Of course, these inquiries must be sensitive to the fact that there are limitations imposed upon counsel’s actions in order to ensure the honesty and integrity of the trial mechanism. Where it appears ethical concerns may have limited the attorneys’ choices, that information will be folded into the assessment of the alleged Sixth Amendment violations, supporting the trial court’s finding that the conflict is likely to recur with other counsel and excusing strong advisements given to Bergerud regarding his right to testify that did not squarely contradict those given by the trial court.

Finally, unlike some Sixth Amendment violations, the complete denial of counsel will not be examined for prejudice or harmlessness. The complete absence of counsel is a structural error demanding reversal for a new trial. See Fulminante, 499 U.S. at 309-10. Without more, the record will not support the trial court’s conclusions that Bergerud’s dispute with counsel concerned only matters of trial strategy or that it was likely to recur were Bergerud to have been awarded new counsel. Thus, if the trial court does not find either that Bergerud failed to make reasonable efforts to bring the conflict with his attorneys to the attention of the court at the earliest practicable time, or that Bergerud both meaningfully retained his right to testify and that his attorneys made reasonable investigations (or reasonable determinations not to investigate) regarding Bergerud’s self-defense theory, then the court must order a new trial.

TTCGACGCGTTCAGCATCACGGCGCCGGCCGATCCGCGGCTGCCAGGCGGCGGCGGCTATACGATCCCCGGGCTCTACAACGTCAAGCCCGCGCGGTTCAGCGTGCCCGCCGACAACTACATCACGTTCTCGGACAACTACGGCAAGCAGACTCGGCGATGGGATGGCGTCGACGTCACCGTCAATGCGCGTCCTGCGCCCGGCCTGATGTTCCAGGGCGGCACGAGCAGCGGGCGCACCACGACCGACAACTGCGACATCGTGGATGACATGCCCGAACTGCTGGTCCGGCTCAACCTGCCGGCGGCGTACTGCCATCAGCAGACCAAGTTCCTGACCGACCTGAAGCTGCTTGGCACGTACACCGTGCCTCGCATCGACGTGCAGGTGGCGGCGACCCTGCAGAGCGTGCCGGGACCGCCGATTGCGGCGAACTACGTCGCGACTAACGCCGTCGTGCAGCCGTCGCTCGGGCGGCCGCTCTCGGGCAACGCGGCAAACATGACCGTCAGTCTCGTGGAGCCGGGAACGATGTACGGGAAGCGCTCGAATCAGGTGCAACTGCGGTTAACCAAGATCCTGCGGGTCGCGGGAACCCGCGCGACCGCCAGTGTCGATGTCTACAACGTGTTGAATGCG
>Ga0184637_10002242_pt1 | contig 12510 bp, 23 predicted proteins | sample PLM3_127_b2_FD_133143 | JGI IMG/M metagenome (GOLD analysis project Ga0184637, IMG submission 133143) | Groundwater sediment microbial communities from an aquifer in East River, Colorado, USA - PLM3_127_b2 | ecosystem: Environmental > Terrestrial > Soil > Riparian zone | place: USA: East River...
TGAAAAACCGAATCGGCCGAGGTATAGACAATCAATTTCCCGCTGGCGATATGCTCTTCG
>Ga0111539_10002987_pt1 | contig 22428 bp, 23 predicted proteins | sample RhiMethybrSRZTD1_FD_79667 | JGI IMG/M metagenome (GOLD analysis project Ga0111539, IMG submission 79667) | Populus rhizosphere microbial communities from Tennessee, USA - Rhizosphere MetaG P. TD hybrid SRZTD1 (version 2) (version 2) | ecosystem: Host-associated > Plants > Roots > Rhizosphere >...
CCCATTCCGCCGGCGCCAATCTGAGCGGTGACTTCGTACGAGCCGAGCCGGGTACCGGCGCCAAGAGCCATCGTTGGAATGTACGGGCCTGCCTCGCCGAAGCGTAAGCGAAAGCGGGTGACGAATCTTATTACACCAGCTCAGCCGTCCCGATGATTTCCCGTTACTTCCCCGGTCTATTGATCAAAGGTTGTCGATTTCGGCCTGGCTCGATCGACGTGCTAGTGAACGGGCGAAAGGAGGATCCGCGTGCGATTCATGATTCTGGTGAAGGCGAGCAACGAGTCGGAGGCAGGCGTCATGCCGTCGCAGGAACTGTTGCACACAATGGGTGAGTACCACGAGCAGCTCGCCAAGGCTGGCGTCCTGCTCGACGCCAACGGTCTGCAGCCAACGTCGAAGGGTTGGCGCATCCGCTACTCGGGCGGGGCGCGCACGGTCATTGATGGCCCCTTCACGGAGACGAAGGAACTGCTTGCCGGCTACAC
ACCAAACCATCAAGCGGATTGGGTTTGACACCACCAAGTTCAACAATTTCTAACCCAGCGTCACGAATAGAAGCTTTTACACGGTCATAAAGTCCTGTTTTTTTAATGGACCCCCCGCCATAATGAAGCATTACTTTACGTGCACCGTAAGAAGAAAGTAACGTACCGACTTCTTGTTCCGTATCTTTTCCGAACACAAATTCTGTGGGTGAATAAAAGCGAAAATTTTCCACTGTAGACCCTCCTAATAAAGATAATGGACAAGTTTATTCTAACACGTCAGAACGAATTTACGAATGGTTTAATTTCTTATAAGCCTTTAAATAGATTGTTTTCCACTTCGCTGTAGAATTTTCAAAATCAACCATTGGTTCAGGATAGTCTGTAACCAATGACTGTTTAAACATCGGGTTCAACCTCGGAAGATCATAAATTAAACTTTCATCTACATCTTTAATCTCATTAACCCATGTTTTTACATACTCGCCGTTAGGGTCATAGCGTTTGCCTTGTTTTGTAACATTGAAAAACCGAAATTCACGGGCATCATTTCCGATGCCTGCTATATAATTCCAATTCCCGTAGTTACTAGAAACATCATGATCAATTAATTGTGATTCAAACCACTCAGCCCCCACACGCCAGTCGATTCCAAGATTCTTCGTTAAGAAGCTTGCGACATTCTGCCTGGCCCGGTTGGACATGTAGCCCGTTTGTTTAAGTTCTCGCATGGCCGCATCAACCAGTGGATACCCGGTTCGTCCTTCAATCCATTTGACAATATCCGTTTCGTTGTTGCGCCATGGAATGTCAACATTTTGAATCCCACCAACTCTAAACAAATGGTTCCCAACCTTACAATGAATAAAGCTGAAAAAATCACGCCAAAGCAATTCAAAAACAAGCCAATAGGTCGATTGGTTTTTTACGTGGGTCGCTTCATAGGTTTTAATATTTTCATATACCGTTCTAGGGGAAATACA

VI. Conclusion

For the foregoing reasons, the opinion of the court of appeals is reversed with directions to remand the case for further proceedings consistent with this opinion.



JUSTICE COATS, dissenting.


While I readily acknowledge the difficulty of ensuring criminal defendants, at one and the same time, both a meaningful right to the effective assistance of counsel and a right to personally exercise certain fundamental prerogatives free of counsel’s approval or consent, I believe the majority misapprehends the nature and limits of these particular rights and therefore the relationship between them. Perhaps even more importantly, I fear that the complexity and sweeping scope of the majority’s opinion is likely to force upon defense counsel and trial courts alike intolerable choices, necessarily based on imprecise predictions about the unfolding of events at trial. I therefore briefly outline my concerns, in the hope that until it is reversed, overruled, or at least limited, the majority opinion will be applied with caution and extended beyond the circumstances of this case no more than absolutely required by its own terms.